Then there is the cry of alarm, the melted wings and the terrifying falling, away, away from the sun. This registers to our socially conditioned minds as a state of heterogeneity. It registers as discordance, as formlessness. We are alarmed because we implicitly believe the possibility of continuing to ascend to heaven to be infinite. We relegate all fallen heroes to the parade of shame which is populated by those whom we consider to typify those elements of disruption and shame (the heterogeneous) who have no place in well-ordered society.

There is a certain point in Icarus' journey when upwards starts to become downwards. What was ecstasy becomes grief. To a compartmentalising mind, there can be no association between the spiritual (or psychological) pathway towards ecstasy and the one which leads to grief. They are two different pathways, with two different results. Thus, the bifurcation of the mind, which demands two suns, for Icarus's falling to the Earth is also a falling into the sun, to be burnt alive by human demands that prohibit a failure of any sort.

Bataille's insight is that loss can also be a gain, a thrill, a mode of ecstasy, for it is part of life: Indeed, there is only one "sun" (one realm of human experience), and Icarus is falling into it.
Risinal
Wide ranging collection of essays. G Bataille includes, but doesn't dwell on, the unusual, hidden, or taboo in these analyses. This was my introduction to Bataille, a 20th century figure that I had heard compared to Nietzsche, and I was not disappointed. "The Labryinth" is a 6 page essay that is included in this collection, I immediately fell in love with the Labryinth - it is both abstract and cogent. A sense of brilliance and madness colors a lot of these writings.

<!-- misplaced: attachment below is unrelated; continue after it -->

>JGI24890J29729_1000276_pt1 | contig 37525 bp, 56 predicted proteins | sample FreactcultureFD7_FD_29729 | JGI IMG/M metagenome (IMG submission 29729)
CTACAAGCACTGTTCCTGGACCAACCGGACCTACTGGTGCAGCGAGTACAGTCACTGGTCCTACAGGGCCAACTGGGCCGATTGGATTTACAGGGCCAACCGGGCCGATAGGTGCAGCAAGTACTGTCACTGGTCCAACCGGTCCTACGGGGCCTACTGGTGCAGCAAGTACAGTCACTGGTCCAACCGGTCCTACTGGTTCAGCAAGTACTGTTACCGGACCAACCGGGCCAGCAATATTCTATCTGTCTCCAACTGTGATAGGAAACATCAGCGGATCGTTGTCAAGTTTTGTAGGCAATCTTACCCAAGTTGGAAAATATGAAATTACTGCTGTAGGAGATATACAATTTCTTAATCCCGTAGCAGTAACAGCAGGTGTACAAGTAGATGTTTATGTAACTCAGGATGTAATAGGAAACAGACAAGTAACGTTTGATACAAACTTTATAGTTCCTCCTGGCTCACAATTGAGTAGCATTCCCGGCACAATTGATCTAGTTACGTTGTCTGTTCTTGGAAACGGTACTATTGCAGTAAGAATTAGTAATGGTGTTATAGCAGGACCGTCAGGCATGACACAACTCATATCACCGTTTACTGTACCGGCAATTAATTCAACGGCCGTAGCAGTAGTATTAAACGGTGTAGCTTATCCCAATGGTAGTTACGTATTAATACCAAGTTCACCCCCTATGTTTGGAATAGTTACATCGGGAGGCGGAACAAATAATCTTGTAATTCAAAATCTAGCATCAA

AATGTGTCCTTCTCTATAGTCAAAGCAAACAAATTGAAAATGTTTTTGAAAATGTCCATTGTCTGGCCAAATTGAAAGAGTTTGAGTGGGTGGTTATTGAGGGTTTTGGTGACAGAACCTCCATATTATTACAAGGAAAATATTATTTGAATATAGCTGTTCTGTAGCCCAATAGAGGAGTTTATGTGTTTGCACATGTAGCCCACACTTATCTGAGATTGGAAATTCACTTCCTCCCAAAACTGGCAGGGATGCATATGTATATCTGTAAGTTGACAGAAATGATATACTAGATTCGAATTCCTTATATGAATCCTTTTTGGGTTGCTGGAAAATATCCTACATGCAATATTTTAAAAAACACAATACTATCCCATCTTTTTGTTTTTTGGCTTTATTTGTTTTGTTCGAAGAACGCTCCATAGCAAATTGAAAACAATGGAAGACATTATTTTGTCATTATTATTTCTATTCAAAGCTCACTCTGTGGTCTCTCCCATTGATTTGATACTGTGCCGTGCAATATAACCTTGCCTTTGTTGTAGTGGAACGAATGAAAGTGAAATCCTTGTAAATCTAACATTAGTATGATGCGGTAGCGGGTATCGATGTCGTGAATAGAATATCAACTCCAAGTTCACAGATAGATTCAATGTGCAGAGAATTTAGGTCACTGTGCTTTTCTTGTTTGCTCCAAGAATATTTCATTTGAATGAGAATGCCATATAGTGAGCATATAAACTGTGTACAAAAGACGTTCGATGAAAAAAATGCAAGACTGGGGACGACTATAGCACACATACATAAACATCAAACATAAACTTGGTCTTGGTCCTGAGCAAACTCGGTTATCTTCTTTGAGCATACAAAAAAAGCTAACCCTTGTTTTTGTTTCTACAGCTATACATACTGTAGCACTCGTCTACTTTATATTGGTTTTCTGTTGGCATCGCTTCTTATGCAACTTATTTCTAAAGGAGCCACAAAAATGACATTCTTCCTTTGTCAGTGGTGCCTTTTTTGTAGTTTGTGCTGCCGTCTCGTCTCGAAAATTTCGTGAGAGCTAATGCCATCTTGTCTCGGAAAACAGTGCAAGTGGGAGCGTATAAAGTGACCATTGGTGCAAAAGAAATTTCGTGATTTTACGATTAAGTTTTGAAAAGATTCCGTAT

Zulkishicage
This indispensable collection of writings by Georges Bataille will shock and amaze. The body of work herein is an ego-crushing outpouring of raw humanity. Highly Recommended!
Ueledavi
Georges Albert Maurice Victor Bataille (1897–1962) was a French philosopher, novelist, and literary critic (and a librarian by profession); he wrote many books, including The Accursed Share: an Essay on General Economy, Vol. 1: Consumption,The Accursed Share, Vols. 2 and 3: The History of Eroticism and Sovereignty,On Nietzsche,The Impossible,The Tears of Eros, etc.

He begins as essay with the statement, “It is known that civilized man is characterized by an often inexplicable acuity of horror. The fear of insects is no doubt one of the most singular and most developed of these horrors as is, one is surprised to note, the fear of the eye. It seems impossible, in fact, to judge the eye using any word other than SEDUCTIVE, since nothing is more attractive in the bodies of the animals and men. But extreme seductiveness is probably at the boundary of horror.” (Pg. 17)

He states in another essay, “I admit that I have, in respect to mystical philosophies, only an unambiguous interest, analogous in practice to that of an uninfatuated psychiatrist toward his patients; it seems to me rather pointless to put one’s trust in tendencies that meeting without resistance, lead to the most pitiful dishonesty and bankruptcy. But it is difficult today to remain indifferent even to partly falsified solutions brought, at the beginning of the Christian era, to problems that do not appear noticeably different from our own (which are those of a society whose original principles have become, in a very precise sense, the DEAD LETTER of a society that must put itself in question and overturn itself in order to rediscover motives of force and violent agitation.” (Pg. 46)